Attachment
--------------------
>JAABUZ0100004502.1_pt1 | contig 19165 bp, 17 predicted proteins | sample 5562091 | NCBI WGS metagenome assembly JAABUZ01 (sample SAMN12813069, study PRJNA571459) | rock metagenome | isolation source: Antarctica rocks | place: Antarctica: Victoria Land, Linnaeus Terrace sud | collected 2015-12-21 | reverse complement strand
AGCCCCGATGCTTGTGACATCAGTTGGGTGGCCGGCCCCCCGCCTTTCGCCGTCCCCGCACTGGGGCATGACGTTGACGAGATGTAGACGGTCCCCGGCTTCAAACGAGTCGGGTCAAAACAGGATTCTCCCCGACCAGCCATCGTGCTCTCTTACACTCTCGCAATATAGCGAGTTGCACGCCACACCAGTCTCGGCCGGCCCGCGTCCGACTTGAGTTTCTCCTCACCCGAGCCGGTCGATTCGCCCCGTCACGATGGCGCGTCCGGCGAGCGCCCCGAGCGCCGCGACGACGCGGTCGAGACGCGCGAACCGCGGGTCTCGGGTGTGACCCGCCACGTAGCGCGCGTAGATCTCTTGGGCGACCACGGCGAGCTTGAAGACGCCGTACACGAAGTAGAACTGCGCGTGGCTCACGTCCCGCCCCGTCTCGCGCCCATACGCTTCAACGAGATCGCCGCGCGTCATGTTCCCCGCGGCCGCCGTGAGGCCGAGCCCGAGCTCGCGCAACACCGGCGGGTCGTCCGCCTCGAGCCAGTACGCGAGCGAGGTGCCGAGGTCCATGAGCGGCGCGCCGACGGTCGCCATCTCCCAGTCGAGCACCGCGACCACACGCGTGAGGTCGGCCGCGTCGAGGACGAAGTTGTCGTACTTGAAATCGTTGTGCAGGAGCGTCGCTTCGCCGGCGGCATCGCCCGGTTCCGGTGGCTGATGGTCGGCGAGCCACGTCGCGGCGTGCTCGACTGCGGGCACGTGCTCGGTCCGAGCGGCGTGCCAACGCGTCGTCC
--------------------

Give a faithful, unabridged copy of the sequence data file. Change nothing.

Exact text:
>JAABUZ0100004502.1_pt1 | contig 19165 bp, 17 predicted proteins | sample 5562091 | NCBI WGS metagenome assembly JAABUZ01 (sample SAMN12813069, study PRJNA571459) | rock metagenome | isolation source: Antarctica rocks | place: Antarctica: Victoria Land, Linnaeus Terrace sud | collected 2015-12-21 | reverse complement strand
AGCCCCGATGCTTGTGACATCAGTTGGGTGGCCGGCCCCCCGCCTTTCGCCGTCCCCGCACTGGGGCATGACGTTGACGAGATGTAGACGGTCCCCGGCTTCAAACGAGTCGGGTCAAAACAGGATTCTCCCCGACCAGCCATCGTGCTCTCTTACACTCTCGCAATATAGCGAGTTGCACGCCACACCAGTCTCGGCCGGCCCGCGTCCGACTTGAGTTTCTCCTCACCCGAGCCGGTCGATTCGCCCCGTCACGATGGCGCGTCCGGCGAGCGCCCCGAGCGCCGCGACGACGCGGTCGAGACGCGCGAACCGCGGGTCTCGGGTGTGACCCGCCACGTAGCGCGCGTAGATCTCTTGGGCGACCACGGCGAGCTTGAAGACGCCGTACACGAAGTAGAACTGCGCGTGGCTCACGTCCCGCCCCGTCTCGCGCCCATACGCTTCAACGAGATCGCCGCGCGTCATGTTCCCCGCGGCCGCCGTGAGGCCGAGCCCGAGCTCGCGCAACACCGGCGGGTCGTCCGCCTCGAGCCAGTACGCGAGCGAGGTGCCGAGGTCCATGAGCGGCGCGCCGACGGTCGCCATCTCCCAGTCGAGCACCGCGACCACACGCGTGAGGTCGGCCGCGTCGAGGACGAAGTTGTCGTACTTGAAATCGTTGTGCAGGAGCGTCGCTTCGCCGGCGGCATCGCCCGGTTCCGGTGGCTGATGGTCGGCGAGCCACGTCGCGGCGTGCTCGACTGCGGGCACGTGCTCGGTCCGAGCGGCGTGCCAACGCGTCGTCC